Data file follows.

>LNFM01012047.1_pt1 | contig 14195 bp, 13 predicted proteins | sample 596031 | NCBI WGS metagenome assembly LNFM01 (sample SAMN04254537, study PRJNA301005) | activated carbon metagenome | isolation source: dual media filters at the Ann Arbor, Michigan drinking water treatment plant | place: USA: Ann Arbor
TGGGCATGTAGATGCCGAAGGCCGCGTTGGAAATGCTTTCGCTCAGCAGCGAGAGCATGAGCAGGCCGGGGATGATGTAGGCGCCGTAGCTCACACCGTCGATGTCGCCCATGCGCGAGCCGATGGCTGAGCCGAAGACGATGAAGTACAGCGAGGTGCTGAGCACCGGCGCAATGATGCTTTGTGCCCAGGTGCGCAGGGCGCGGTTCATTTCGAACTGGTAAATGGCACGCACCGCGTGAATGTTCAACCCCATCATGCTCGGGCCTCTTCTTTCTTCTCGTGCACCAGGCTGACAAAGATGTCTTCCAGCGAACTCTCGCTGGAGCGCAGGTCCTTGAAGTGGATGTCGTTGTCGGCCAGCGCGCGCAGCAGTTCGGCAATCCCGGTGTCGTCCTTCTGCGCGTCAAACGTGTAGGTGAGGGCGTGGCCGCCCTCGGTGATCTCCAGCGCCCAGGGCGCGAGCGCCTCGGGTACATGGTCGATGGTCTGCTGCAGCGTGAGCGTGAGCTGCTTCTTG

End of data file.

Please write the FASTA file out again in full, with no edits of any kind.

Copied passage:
>LNFM01012047.1_pt1 | contig 14195 bp, 13 predicted proteins | sample 596031 | NCBI WGS metagenome assembly LNFM01 (sample SAMN04254537, study PRJNA301005) | activated carbon metagenome | isolation source: dual media filters at the Ann Arbor, Michigan drinking water treatment plant | place: USA: Ann Arbor
TGGGCATGTAGATGCCGAAGGCCGCGTTGGAAATGCTTTCGCTCAGCAGCGAGAGCATGAGCAGGCCGGGGATGATGTAGGCGCCGTAGCTCACACCGTCGATGTCGCCCATGCGCGAGCCGATGGCTGAGCCGAAGACGATGAAGTACAGCGAGGTGCTGAGCACCGGCGCAATGATGCTTTGTGCCCAGGTGCGCAGGGCGCGGTTCATTTCGAACTGGTAAATGGCACGCACCGCGTGAATGTTCAACCCCATCATGCTCGGGCCTCTTCTTTCTTCTCGTGCACCAGGCTGACAAAGATGTCTTCCAGCGAACTCTCGCTGGAGCGCAGGTCCTTGAAGTGGATGTCGTTGTCGGCCAGCGCGCGCAGCAGTTCGGCAATCCCGGTGTCGTCCTTCTGCGCGTCAAACGTGTAGGTGAGGGCGTGGCCGCCCTCGGTGATCTCCAGCGCCCAGGGCGCGAGCGCCTCGGGTACATGGTCGATGGTCTGCTGCAGCGTGAGCGTGAGCTGCTTCTTG